Nov 22 / Terra McDaniel
This is a year of renewal and release according to the Jewish calendar. It began on September 7, the Jewish year 5782.[1] A year of Jubilee was mandated every fiftieth year in the Law. Moses handed down the instructions he received on Sinai: “Then you shall have the trumpet sounded loud; on the tenth day of the seventh month…And you shall hallow the fiftieth year and you shall proclaim liberty throughout the land to all its inhabitants.” (Leviticus 25:9a;10a).

Jubilee is intended as a year of rest, return, and liberty. A time of debts forgiven, slaves freed, and radical trust in God to provide. It was meant to give everything, including creation itself, a respite from production. Because everything benefits from a chance to reset. We need to experience the reality that we are not automatons, but beings made in God’s image.

We need to remember that we belong to God. God didn’t forget his promises during the years of Israel’s oppression and captivity. He orchestrated their freedom and gave them a homeland because he was their God, and they were his people (see Leviticus 25:38). He intended that goodness to overflow into mercy for the poor, kindness for the land, and true justice. “You shall not cheat one another, but you shall fear your God; for I am the Lord your God.” (Leviticus 25:17).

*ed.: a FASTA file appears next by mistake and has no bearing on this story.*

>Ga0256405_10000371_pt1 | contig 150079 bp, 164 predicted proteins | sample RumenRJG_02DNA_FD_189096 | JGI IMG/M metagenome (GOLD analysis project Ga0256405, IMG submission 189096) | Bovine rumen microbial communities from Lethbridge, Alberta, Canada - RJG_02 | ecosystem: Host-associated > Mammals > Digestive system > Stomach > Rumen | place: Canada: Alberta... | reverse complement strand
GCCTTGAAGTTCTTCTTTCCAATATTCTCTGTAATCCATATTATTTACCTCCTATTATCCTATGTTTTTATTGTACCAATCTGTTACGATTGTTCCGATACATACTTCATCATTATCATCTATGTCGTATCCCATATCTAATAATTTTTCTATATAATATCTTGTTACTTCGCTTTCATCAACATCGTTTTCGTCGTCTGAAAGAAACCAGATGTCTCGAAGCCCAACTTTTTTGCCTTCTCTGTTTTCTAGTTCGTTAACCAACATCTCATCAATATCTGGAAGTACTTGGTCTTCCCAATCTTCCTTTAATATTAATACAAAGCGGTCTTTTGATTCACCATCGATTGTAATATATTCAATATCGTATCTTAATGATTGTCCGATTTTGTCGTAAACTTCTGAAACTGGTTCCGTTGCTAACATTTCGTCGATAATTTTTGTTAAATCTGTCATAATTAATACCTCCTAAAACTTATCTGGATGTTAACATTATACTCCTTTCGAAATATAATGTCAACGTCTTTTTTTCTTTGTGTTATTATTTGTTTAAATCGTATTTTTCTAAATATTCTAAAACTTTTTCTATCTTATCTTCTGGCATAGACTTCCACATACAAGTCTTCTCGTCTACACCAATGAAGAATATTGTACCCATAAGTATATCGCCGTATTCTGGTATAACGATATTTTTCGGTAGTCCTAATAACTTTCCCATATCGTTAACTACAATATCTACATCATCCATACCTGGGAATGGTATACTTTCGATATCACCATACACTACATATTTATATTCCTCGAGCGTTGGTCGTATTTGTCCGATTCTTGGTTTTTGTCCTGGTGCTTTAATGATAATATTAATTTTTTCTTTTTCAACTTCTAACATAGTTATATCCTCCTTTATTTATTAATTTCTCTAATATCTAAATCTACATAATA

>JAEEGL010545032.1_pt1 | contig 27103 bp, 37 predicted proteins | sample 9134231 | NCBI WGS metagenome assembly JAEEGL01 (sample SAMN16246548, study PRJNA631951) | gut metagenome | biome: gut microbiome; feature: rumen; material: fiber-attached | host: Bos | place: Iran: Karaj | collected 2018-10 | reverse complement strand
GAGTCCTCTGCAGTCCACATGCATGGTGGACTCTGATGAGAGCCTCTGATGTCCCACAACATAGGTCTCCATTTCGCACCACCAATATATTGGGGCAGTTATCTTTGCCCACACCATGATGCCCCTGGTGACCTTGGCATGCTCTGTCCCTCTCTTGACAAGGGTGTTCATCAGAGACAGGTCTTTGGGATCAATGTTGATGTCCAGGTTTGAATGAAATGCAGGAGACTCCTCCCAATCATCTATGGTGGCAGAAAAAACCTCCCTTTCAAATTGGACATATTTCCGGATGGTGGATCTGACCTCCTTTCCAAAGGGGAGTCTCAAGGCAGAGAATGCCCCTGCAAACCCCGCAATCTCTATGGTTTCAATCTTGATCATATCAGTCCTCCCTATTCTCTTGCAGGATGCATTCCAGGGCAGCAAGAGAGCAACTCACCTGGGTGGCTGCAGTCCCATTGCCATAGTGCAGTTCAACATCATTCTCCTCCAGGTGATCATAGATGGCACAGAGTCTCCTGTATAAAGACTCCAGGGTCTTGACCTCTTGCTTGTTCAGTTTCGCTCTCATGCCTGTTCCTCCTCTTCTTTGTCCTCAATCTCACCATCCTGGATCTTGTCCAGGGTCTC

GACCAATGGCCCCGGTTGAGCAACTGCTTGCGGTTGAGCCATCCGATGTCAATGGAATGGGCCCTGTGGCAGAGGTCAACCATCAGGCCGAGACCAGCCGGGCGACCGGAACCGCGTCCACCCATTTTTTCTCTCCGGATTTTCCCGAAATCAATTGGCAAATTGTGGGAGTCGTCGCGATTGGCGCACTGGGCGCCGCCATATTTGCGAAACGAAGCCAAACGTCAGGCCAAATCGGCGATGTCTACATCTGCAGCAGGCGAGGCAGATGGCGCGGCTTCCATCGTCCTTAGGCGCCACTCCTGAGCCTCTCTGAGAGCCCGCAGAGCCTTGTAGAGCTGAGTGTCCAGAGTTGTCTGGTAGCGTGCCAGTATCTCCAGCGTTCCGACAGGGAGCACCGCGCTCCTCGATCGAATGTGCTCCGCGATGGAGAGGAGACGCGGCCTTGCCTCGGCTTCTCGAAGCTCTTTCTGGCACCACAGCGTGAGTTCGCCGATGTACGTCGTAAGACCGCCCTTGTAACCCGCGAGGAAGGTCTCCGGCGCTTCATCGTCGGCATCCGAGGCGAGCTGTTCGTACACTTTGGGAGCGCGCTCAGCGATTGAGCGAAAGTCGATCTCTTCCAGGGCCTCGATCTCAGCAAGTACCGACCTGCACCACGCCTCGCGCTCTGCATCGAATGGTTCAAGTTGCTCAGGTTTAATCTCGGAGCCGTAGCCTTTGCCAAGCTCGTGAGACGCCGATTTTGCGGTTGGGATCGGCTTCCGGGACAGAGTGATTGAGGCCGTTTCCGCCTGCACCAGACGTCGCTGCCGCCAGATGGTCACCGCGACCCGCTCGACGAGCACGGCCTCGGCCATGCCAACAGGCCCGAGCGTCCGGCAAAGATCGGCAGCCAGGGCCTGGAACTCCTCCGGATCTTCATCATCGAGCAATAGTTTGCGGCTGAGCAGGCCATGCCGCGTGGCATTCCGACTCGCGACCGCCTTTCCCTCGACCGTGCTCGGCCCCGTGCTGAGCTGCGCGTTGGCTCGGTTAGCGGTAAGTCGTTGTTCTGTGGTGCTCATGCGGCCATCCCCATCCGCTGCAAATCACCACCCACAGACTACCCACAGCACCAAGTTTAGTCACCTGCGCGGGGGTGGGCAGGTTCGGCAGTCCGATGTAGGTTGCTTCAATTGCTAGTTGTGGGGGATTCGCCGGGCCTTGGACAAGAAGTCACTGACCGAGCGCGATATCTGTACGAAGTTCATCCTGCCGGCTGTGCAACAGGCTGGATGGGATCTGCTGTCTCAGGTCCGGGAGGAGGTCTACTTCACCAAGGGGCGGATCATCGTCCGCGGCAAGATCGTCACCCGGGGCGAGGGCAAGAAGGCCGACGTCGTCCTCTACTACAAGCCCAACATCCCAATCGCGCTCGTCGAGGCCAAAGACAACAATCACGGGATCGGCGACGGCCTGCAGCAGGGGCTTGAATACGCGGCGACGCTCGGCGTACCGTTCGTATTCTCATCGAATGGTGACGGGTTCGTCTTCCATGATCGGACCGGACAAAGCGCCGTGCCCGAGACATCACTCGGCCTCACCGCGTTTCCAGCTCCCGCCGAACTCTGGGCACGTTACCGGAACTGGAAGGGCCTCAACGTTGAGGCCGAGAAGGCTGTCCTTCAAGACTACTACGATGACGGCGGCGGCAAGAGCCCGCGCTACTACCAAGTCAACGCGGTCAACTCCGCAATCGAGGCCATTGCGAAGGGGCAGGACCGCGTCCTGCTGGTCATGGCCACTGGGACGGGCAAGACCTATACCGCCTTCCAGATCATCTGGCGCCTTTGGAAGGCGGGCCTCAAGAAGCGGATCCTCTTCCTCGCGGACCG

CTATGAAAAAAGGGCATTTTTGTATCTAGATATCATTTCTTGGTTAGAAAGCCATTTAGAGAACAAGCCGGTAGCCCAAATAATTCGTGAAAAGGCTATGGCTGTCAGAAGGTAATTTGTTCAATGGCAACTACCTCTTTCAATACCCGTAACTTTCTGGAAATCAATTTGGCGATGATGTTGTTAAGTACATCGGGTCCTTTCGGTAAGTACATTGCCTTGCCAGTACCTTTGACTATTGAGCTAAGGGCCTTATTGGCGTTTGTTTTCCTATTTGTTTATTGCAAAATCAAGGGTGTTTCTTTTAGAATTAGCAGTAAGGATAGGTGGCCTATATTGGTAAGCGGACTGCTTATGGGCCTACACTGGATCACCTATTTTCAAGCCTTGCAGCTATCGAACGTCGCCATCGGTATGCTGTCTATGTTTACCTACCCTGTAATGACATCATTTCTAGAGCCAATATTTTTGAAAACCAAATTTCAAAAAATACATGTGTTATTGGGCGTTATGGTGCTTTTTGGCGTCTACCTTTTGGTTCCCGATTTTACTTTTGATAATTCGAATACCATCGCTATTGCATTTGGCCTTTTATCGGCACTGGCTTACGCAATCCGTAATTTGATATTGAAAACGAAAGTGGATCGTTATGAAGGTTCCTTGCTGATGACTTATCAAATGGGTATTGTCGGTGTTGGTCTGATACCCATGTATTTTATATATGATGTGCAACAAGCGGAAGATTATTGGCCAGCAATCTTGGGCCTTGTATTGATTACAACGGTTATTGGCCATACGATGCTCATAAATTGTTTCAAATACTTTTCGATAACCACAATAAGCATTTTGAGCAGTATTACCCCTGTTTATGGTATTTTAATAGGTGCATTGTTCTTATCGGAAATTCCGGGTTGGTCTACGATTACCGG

Jubilee feels particularly significant as I prepare to celebrate my fiftieth birthday in January. Approaching that milestone has me thinking about how precious and fragile life is. I’m considering what I want to leave behind for my grandchildren and their children and theirs. But Jubilee hasn’t been observed for almost two millennia. Its celebration ended “with the destruction of the Second Temple and the disbandment of the Sanhedrin (supreme rabbinical court).”[2] Some U.S. laws, including those around bankruptcy no longer impacting credit after seven years, draw inspiration from Hebrew Law, but an entire year of rest and proactive restoration of lives and land couldn’t be more countercultural here or elsewhere.

Cultivating Shalom

Our culture favors capitalist systems that incentivize workaholism and disregard for the health of the environment. But Jubilee is important. It can be used to create rhythms of restoration and liberation that are essential for cultivating more shalom.

Shalom is far more than the absence of war. It is profound wholeness and the healing of that which is broken. The Hebrew word means “whole, entire” whether of physical soundness or health; in number; in tranquility or security; or with respect to a friend; it is “wholeness, safety, soundness, health.”[3] Shalom is the full expression of “on earth as it is in heaven” as Jesus taught his friends to pray (Matthew 6). Randy Woodley writes, “if we want to live our lives together in abundance and harmony, and if we want future generations to live their lives together in this way, we must realize we are all on a journey together with Christ to heal our world.”[4]